Overhauling the tax code: The devil is in the transition

Tax reform continues to move forward like a freight train, slowly picking up speed on a long journey to the president’s desk. Senate Finance Committee Chairman Max Baucus (D-Mont.) and Ways and Means Committee Chairman Dave Camp (R-Mich.) have forged an admirable working relationship, and they have publicly committed to doing something incredibly difficult in Washington: create winners and losers in tax policy. Ultimately, successful tax reform means that some taxpayers will pay more — a necessary condition of “leveling the playing field” and removing the favoritism and crony capitalism that litters the tax code. Others will pay less if the additional revenue is used to offset the cost of reducing marginal tax rates.

The current tax code is fraught with complexity, unfairness and distortions that lead to misallocations of capital, disincentives to invest and tricks by which a savvy taxpayer can achieve a break that another similar taxpayer does not. In many cases, then, the “losers” in tax reform will deserve the higher taxes they pay. In other cases, the burden of a broader tax base will fall on ordinary individuals who simply have been availing themselves of the opportunities that the tax code offers them — a tax credit for replacing their old windows, for example.

The path to a utopian tax code where rates are low and the base is broad is treacherous not only in a political sense, but also in practical, economic terms. The actual transition from the tax code we have to the tax code we want promises to be complex.

For example, if Congress were to recognize that the current tax policy geared toward encouraging home ownership is inefficient and regressive, and chose to replace the current mortgage interest deduction with a fairer, simpler tax credit, transition rules would need to be carefully crafted. Perhaps current homeowners should continue under the rules that were in place when they bought their home. Perhaps the new credit should be more generous in the early years than in the long run to mitigate the potential impact in certain high-priced housing markets.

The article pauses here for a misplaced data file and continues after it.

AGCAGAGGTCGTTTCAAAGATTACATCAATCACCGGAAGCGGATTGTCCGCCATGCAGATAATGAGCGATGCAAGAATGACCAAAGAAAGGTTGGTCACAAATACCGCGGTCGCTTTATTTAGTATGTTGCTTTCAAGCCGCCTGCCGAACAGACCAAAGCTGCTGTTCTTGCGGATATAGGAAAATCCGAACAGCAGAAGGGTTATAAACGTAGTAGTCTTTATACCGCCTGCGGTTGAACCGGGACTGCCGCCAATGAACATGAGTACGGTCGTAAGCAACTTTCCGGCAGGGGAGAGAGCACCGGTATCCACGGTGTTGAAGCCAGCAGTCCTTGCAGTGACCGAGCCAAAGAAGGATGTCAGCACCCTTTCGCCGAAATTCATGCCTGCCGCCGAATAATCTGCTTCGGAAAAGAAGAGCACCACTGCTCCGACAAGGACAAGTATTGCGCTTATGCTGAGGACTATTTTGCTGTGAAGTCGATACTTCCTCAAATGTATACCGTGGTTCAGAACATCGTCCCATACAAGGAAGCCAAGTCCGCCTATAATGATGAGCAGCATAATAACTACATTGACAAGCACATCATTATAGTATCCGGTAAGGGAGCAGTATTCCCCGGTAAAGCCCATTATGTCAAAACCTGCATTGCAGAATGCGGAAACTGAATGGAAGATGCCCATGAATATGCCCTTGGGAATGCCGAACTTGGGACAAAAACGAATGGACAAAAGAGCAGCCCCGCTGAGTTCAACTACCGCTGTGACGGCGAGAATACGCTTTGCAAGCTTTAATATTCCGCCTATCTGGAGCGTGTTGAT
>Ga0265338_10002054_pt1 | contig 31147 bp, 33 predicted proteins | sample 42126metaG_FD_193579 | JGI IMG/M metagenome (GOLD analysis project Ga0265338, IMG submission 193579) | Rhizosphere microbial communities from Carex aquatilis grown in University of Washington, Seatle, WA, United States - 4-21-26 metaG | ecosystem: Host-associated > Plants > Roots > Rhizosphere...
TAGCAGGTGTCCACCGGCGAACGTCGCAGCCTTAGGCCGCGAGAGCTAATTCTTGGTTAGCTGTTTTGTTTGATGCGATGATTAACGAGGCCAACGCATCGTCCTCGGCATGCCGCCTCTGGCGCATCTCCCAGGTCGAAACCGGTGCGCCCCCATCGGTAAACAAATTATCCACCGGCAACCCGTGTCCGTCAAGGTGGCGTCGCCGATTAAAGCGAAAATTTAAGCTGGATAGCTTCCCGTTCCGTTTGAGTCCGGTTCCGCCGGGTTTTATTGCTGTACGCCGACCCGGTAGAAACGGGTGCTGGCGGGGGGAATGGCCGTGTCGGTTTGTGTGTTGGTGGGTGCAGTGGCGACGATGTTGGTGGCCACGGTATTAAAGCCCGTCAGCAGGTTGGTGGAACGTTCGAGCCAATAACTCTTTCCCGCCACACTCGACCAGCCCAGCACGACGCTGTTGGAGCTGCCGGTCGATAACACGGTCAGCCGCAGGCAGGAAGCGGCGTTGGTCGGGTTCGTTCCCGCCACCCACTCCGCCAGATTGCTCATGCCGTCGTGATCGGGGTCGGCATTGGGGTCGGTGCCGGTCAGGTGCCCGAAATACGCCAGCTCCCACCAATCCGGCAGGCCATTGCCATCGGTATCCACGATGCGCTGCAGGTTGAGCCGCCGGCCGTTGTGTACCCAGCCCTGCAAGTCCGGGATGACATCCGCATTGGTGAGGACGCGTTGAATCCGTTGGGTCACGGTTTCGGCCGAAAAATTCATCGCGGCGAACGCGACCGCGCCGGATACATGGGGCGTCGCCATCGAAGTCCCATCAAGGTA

On another front, Congress might recognize that permitting taxpayers to deduct from their federal taxes the amount they paid in state and local taxes is neither fair to the residents of low-tax states nor effective in encouraging states to engage in pro-growth tax policies themselves. If Congress were to curtail or repeal these subsidies, a transitory path would be essential so that states have time to alter their own tax structures and prevent their residents from being hit with an overnight tax hike that could be untenable.

Of course, not every move broadening the tax base needs a transition rule. Some policies can simply be repealed or, if they are not permanent elements of the code, not be renewed. And of course, some tax policies that appear on the long list of “tax expenditures” are worthwhile and appropriate policies, either because they effectively and efficiently encourage work or investment or because they achieve a social policy objective more valuable than the forgone revenue.

Unfortunately, there are also real costs to providing “too much” transition relief in tax reform. Delaying the imposition of new policies that will permit capital to flow more naturally to its highest and best use means delaying the economic gains that tax reform can offer. In fact, it is quite possible that a generous set of transition rules could wipe out a significant amount of the economic benefit that tax reform could offer. In other words, transition rules in base broadening would raise less revenue in the short run to “pay” for lower statutory tax rates, whether a cut in the corporate tax rate or the rates for individuals and small-business owners. 

But herein lies a political silver lining to the complexities of transition rules. Lawmakers appear committed to “revenue-neutral” tax reform, which will be defined by the aggregate change in taxes over the 10-year budget window. Transition relief is, by its nature, temporary. Thus, tax reform with fair transition rules that yields revenue-neutrality over the first 10 years could result in additional revenue in the long run as transition rules expire. This would allow Republicans to claim that they are not raising taxes according to the official scorekeepers, while Democrats can support this effort knowing there will be additional revenue in the long run. 

Brill is a research fellow at the American Enterprise Institute. He was formerly the chief economist and policy director to the House Ways and Means Committee.